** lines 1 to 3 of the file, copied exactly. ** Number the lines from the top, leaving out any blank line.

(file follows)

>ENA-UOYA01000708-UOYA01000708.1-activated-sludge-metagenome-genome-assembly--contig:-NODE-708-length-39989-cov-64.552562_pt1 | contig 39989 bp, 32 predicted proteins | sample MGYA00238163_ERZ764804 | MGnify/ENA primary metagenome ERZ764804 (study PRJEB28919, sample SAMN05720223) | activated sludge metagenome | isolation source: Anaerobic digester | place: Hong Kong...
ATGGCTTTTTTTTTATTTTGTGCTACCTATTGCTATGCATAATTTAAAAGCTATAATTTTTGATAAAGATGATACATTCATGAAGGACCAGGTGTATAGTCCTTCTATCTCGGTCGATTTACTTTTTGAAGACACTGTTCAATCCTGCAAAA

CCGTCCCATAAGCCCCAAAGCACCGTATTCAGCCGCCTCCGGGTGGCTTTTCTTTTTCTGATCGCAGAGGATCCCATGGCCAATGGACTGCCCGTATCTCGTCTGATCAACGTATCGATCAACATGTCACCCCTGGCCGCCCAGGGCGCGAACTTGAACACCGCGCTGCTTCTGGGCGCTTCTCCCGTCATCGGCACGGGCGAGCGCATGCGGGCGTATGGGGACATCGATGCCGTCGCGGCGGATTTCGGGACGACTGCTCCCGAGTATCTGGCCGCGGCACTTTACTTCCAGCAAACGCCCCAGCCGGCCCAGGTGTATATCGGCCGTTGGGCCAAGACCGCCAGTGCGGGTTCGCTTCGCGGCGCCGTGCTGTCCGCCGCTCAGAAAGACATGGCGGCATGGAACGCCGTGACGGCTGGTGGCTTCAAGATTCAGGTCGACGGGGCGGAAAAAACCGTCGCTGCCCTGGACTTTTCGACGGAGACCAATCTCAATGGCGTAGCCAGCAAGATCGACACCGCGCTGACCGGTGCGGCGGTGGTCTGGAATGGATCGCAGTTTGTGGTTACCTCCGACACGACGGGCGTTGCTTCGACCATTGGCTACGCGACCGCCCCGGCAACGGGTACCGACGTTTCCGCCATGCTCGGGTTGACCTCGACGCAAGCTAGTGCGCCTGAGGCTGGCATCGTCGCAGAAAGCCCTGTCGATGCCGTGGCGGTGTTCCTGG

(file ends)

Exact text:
>ENA-UOYA01000708-UOYA01000708.1-activated-sludge-metagenome-genome-assembly--contig:-NODE-708-length-39989-cov-64.552562_pt1 | contig 39989 bp, 32 predicted proteins | sample MGYA00238163_ERZ764804 | MGnify/ENA primary metagenome ERZ764804 (study PRJEB28919, sample SAMN05720223) | activated sludge metagenome | isolation source: Anaerobic digester | place: Hong Kong...
ATGGCTTTTTTTTTATTTTGTGCTACCTATTGCTATGCATAATTTAAAAGCTATAATTTTTGATAAAGATGATACATTCATGAAGGACCAGGTGTATAGTCCTTCTATCTCGGTCGATTTACTTTTTGAAGACACTGTTCAATCCTGCAAAA

CCGTCCCATAAGCCCCAAAGCACCGTATTCAGCCGCCTCCGGGTGGCTTTTCTTTTTCTGATCGCAGAGGATCCCATGGCCAATGGACTGCCCGTATCTCGTCTGATCAACGTATCGATCAACATGTCACCCCTGGCCGCCCAGGGCGCGAACTTGAACACCGCGCTGCTTCTGGGCGCTTCTCCCGTCATCGGCACGGGCGAGCGCATGCGGGCGTATGGGGACATCGATGCCGTCGCGGCGGATTTCGGGACGACTGCTCCCGAGTATCTGGCCGCGGCACTTTACTTCCAGCAAACGCCCCAGCCGGCCCAGGTGTATATCGGCCGTTGGGCCAAGACCGCCAGTGCGGGTTCGCTTCGCGGCGCCGTGCTGTCCGCCGCTCAGAAAGACATGGCGGCATGGAACGCCGTGACGGCTGGTGGCTTCAAGATTCAGGTCGACGGGGCGGAAAAAACCGTCGCTGCCCTGGACTTTTCGACGGAGACCAATCTCAATGGCGTAGCCAGCAAGATCGACACCGCGCTGACCGGTGCGGCGGTGGTCTGGAATGGATCGCAGTTTGTGGTTACCTCCGACACGACGGGCGTTGCTTCGACCATTGGCTACGCGACCGCCCCGGCAACGGGTACCGACGTTTCCGCCATGCTCGGGTTGACCTCGACGCAAGCTAGTGCGCCTGAGGCTGGCATCGTCGCAGAAAGCCCTGTCGATGCCGTGGCGGTGTTCCTGG